The history of this interesting food is as varied as the names it is called. There is little doubt the “kebab method” has been around for thousands of years.

The varied names have geographical origins from different peoples’ languages. Whatever we call them, kebabs or yeeros or gyros are a food nearly all of us have had at some time if not regularly… so please read  on an enjoy a brief history we have compiled.

Nouns - Gyro and Kebabs: Meanings and definitions:

  • A Greek sandwich: sliced roast lamb with onion and tomato stuffed into pita bread.
  • Rotating mechanisms (gyros) in the form of a universally mounted spinning wheel that, offers resistance to turns in any direction.
  • From modern Greek, Yiros or Gyros meaning turn or circle (gyro).
  • Shish kebab comes from Turkish words literally meaning skewer and roast meat considered an authentic Turkish meal.
  • In Turkish, kebap, döner, or donner means turning roast.

A “sandwich”, said to have originated 2000 years ago in Greece. The ingredients, principally lamb, pita bread, grilled vegetables and seasoning were known by people in Greece, the Middle East and Turkey. Certainly in the last hundreds of years roasted skewered meats and spices have been sold on the streets in these places.

Greek historians believe the dish originated during Alexander The Great’s time, when his soldiers used their long knives to skewer meat and kept turning the meat over fires.

Gyros, or kebabs as we know them today originated from these regions and most likely other peoples in these regions.

It is also thought the “modern” word Gyros originated in New York in the1970’s. Americans visiting Greece resulted in this style of food becoming popular during this time.

Australia

There is little doubt, that in Australia Gyros’ and Kebabs were introduced predominantly by Greeks and other peoples from the Middle East.  In Australia, kebabs are very popular and perceived as a healthier alternative to large chain convenience meals. Kebabs are usually served in pita or Turkish bread.  In Australian States with a large Greek population they are called kebabs, gyros or yiros.  Sometimes they are called souvlakia, which is incorrect, as souvlakia are skewers with meat and other foods on them.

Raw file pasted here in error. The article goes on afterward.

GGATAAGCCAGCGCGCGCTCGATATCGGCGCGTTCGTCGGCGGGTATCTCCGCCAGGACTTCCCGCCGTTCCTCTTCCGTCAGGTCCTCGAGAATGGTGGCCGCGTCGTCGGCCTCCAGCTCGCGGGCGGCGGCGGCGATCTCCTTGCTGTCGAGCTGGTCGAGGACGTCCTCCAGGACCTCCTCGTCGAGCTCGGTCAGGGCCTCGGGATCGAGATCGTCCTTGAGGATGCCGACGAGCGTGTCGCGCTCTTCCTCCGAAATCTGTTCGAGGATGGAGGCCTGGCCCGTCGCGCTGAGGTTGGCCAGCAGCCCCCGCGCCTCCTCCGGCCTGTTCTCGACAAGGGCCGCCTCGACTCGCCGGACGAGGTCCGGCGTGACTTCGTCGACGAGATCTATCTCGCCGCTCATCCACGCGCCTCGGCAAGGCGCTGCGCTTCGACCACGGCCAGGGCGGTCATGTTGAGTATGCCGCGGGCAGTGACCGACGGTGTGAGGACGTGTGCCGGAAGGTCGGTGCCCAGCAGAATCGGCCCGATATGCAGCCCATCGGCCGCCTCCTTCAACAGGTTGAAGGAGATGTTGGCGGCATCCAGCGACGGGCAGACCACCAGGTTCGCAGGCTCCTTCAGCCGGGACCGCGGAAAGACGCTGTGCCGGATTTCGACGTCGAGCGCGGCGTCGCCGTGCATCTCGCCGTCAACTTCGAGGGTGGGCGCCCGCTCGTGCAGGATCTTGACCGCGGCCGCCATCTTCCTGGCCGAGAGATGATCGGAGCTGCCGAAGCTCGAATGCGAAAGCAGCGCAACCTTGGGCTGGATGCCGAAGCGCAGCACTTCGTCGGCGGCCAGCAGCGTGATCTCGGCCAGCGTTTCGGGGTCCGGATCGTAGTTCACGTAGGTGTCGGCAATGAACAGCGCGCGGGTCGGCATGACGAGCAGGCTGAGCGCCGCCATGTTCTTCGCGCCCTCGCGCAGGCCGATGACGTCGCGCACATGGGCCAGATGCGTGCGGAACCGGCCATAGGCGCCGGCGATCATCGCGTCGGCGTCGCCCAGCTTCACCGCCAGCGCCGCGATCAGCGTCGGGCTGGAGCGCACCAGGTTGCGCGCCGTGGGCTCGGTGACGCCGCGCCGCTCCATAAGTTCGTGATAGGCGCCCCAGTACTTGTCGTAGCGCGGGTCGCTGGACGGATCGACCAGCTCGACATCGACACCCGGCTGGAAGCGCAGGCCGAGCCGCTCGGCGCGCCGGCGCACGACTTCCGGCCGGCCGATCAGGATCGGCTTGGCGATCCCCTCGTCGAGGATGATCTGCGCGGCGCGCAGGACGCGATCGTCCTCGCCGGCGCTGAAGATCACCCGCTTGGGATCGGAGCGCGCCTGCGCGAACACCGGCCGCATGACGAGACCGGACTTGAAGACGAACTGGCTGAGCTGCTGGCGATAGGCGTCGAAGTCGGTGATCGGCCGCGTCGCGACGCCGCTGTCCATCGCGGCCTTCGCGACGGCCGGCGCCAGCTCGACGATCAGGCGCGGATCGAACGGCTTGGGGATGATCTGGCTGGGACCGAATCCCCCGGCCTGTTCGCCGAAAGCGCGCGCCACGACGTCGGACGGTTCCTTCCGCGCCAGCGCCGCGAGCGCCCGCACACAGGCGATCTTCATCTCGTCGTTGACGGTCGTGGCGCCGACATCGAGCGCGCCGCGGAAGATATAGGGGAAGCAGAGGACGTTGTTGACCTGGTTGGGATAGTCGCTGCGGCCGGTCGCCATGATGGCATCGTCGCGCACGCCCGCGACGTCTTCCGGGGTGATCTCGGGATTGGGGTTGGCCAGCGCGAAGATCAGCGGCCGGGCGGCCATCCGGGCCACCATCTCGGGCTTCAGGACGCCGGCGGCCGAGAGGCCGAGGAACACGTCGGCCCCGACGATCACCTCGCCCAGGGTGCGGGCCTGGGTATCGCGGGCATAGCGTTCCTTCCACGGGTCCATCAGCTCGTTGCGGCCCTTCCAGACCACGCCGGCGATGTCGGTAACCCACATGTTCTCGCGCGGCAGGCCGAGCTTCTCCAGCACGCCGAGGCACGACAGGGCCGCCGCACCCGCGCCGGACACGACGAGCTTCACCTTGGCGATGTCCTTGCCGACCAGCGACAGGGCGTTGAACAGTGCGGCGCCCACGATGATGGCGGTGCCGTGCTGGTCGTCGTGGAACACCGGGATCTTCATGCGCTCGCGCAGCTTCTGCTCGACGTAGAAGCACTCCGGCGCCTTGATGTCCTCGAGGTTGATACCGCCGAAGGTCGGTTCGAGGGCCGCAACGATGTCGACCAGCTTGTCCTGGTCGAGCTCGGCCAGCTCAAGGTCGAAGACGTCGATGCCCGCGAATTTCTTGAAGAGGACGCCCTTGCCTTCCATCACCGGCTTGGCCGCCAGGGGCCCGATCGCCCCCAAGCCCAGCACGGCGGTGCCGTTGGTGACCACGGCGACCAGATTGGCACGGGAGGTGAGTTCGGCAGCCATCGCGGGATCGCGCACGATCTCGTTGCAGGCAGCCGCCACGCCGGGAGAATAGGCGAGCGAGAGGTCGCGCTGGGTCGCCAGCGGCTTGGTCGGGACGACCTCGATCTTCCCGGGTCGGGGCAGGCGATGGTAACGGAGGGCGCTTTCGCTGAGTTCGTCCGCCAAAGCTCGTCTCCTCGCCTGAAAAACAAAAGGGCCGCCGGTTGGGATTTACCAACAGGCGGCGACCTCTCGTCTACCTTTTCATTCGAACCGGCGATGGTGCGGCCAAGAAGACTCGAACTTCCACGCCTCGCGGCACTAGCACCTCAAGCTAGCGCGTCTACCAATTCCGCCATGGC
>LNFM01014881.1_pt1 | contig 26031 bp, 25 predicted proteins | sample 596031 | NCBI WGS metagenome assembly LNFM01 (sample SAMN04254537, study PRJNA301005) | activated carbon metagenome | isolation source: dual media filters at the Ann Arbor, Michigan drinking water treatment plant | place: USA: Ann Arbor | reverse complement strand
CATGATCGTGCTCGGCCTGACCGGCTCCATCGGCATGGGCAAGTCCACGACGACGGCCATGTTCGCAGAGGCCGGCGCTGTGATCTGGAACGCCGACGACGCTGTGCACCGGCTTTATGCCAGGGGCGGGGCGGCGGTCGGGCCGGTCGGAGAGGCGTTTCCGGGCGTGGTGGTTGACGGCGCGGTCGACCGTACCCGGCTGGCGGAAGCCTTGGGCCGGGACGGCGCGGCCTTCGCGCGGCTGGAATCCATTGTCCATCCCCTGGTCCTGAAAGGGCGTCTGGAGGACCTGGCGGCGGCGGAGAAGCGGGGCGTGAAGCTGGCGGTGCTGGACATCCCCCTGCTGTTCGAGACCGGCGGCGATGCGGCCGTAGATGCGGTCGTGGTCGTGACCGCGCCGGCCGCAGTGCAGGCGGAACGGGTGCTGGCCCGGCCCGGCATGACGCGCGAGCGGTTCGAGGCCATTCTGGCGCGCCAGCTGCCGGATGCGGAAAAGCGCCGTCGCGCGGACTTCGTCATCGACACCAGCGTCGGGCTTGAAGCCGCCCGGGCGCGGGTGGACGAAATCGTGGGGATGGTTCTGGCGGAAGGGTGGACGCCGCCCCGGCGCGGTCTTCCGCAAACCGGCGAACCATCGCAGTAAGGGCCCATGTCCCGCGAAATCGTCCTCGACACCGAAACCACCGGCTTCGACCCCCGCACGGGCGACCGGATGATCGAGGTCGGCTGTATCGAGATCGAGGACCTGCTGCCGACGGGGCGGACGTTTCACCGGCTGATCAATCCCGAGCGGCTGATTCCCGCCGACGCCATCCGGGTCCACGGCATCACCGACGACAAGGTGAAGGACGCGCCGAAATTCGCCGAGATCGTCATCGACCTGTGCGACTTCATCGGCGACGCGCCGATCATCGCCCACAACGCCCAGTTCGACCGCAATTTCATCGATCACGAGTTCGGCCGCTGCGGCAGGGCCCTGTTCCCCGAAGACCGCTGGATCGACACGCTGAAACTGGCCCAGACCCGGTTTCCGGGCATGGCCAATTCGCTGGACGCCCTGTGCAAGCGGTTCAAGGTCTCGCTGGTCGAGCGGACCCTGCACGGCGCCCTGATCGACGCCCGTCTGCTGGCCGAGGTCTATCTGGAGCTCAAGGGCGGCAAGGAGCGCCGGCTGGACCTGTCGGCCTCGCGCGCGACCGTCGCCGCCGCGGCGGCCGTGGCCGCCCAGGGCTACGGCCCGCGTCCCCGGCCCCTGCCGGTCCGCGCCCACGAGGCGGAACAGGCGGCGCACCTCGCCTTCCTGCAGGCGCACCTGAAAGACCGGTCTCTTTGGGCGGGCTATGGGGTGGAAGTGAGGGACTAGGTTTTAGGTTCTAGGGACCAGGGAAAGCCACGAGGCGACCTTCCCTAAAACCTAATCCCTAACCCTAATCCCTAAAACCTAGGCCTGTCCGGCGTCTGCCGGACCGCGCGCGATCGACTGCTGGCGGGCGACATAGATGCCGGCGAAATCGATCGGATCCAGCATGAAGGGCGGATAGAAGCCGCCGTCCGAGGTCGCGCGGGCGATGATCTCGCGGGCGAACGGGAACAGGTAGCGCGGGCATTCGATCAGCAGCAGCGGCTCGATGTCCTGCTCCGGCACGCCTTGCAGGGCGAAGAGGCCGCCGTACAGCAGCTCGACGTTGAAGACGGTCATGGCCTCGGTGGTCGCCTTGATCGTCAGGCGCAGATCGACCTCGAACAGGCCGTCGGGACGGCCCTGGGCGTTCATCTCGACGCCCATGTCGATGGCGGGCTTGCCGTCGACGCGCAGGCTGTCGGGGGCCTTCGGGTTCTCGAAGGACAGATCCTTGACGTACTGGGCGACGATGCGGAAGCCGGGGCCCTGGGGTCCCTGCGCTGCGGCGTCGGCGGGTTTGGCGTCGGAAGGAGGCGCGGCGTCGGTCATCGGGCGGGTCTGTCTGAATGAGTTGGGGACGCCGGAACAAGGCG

Beef, lamb and chicken kebabs can be found in all Australian cities.  In Sydney they are served with cheese, salad and tabouli. The pita bread is also known as Lebanese bread. Tomato sauce, bbq sauce, chilli sauce and humus made from chickpeas are popular condiments. Greek garlic sauce or Tzatziki as it is commonly known is a very popular condiment. In Western Australia fried eggs have been known to be added.

The most common method of serving Gyros is to wrap the ingredients in pita bread, or Lebanese bread to form a wrap. There are several methods for serving the wrap:

  1. The wrap is toasted which makes the bread crisp.
  2. The wrap is served without toasting.
  3. In Canberra, the bread and contents are passed under the grill for a while the wrapped.

In Brisbane Kebabs were mostly influenced people with Lebanese origin.

In some parts of Australia shops and mobile street vans selling kebabs are know as "Kebaberies".

There have also been reports that kebab meat is used as a pizza topping in the western suburbs of Sydney, and is added to the normal pizza toppings.

Greece

In Greece and Cyprus the meat is typically lamb, beef, pork or chicken. Strips of the meat are put onto the rotisserie. As the meat cooks small pieces of meat are sliced off.

In Athens, and most of Greece, a "pita gyro" will contain tzatziki, tomato, onion and french fries apart from the meat. There are places where other ingredients are added, like mayonnaise, yoghurt, falafel and Russian Sauce, which is a mixture of tomato sauce and mayonnaise.

Today, the most popular meats for gyro in Greece are pork or chicken. A pita gyro with pork will be served with tzatziki as a dressing. Mayonnaise is used to dress chicken kebabs.

In Thessaloniki a "pita gyro" includes tomato, onion, french fries, mustard and/or tomato sauce in addition to the meat.

The breads, called pitas are available in at least three types:

  1. Plain is thickest and about 200 mm in diameter.
  2. Cypriot is about the same size as plain, but thinner and is a two part bread. When the parts are “split” it forms a pocket in which the ingredients are place.
  3. Arabian pitas are larger, flatter and crispy.

 

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History of Kebab
The history of this interesting food is as varied as the names it is called. The “kebab method” has been around for thousands of years. More...

 

 

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